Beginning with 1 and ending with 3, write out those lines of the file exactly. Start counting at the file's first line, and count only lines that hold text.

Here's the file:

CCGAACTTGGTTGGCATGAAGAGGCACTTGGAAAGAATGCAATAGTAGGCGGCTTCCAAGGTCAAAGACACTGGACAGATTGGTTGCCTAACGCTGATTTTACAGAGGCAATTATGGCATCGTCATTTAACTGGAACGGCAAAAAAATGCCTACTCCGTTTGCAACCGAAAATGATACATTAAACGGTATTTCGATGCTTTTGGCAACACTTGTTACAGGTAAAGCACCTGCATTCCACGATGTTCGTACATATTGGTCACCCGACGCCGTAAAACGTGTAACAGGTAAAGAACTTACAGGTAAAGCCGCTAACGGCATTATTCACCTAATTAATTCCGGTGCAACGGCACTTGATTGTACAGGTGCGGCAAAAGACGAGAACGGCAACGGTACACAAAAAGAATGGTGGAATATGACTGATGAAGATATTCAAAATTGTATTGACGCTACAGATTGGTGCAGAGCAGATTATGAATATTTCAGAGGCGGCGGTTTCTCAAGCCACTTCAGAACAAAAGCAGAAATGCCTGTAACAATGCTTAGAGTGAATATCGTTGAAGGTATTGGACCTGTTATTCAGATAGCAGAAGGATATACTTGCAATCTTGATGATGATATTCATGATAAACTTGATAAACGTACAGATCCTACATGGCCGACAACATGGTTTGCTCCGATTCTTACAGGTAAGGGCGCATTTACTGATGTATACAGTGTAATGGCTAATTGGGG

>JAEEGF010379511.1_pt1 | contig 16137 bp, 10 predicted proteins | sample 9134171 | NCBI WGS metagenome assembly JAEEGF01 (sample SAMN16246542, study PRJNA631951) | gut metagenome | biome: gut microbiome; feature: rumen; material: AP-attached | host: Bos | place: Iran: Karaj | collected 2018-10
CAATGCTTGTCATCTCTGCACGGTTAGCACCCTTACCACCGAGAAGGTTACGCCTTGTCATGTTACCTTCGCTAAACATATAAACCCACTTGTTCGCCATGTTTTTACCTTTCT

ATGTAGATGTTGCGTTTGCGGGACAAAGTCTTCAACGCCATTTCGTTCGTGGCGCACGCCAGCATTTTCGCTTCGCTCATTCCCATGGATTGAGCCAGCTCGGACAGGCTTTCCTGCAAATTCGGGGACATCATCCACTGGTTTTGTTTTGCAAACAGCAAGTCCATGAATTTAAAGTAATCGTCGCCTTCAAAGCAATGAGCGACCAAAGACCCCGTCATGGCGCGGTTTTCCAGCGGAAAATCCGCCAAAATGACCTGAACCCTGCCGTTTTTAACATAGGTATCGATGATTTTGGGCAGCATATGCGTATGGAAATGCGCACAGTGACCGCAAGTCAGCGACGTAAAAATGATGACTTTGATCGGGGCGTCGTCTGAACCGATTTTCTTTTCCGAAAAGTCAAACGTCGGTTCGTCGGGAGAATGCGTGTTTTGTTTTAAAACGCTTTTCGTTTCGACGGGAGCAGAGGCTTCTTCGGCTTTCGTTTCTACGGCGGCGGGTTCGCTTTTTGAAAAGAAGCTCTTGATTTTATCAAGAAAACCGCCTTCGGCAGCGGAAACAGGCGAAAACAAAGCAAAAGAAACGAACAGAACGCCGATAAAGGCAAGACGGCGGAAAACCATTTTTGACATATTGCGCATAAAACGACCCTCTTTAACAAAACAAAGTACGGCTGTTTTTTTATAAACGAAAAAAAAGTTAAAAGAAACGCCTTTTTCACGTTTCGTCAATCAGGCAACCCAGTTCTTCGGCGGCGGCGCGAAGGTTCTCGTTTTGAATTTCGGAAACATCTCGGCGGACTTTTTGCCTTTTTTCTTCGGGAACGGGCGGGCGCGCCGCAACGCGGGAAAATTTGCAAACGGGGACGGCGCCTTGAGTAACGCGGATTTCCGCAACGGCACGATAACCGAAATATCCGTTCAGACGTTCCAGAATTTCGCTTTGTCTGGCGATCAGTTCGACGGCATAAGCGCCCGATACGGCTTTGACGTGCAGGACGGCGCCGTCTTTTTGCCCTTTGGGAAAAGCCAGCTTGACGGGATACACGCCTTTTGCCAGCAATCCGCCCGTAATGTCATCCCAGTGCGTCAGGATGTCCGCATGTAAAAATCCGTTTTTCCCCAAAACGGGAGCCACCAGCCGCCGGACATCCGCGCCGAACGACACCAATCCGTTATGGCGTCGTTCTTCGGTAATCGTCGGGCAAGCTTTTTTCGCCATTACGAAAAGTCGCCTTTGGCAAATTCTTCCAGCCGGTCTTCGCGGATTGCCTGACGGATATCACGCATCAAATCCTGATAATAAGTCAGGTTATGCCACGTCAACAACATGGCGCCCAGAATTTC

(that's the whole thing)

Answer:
CCGAACTTGGTTGGCATGAAGAGGCACTTGGAAAGAATGCAATAGTAGGCGGCTTCCAAGGTCAAAGACACTGGACAGATTGGTTGCCTAACGCTGATTTTACAGAGGCAATTATGGCATCGTCATTTAACTGGAACGGCAAAAAAATGCCTACTCCGTTTGCAACCGAAAATGATACATTAAACGGTATTTCGATGCTTTTGGCAACACTTGTTACAGGTAAAGCACCTGCATTCCACGATGTTCGTACATATTGGTCACCCGACGCCGTAAAACGTGTAACAGGTAAAGAACTTACAGGTAAAGCCGCTAACGGCATTATTCACCTAATTAATTCCGGTGCAACGGCACTTGATTGTACAGGTGCGGCAAAAGACGAGAACGGCAACGGTACACAAAAAGAATGGTGGAATATGACTGATGAAGATATTCAAAATTGTATTGACGCTACAGATTGGTGCAGAGCAGATTATGAATATTTCAGAGGCGGCGGTTTCTCAAGCCACTTCAGAACAAAAGCAGAAATGCCTGTAACAATGCTTAGAGTGAATATCGTTGAAGGTATTGGACCTGTTATTCAGATAGCAGAAGGATATACTTGCAATCTTGATGATGATATTCATGATAAACTTGATAAACGTACAGATCCTACATGGCCGACAACATGGTTTGCTCCGATTCTTACAGGTAAGGGCGCATTTACTGATGTATACAGTGTAATGGCTAATTGGGG

>JAEEGF010379511.1_pt1 | contig 16137 bp, 10 predicted proteins | sample 9134171 | NCBI WGS metagenome assembly JAEEGF01 (sample SAMN16246542, study PRJNA631951) | gut metagenome | biome: gut microbiome; feature: rumen; material: AP-attached | host: Bos | place: Iran: Karaj | collected 2018-10
CAATGCTTGTCATCTCTGCACGGTTAGCACCCTTACCACCGAGAAGGTTACGCCTTGTCATGTTACCTTCGCTAAACATATAAACCCACTTGTTCGCCATGTTTTTACCTTTCT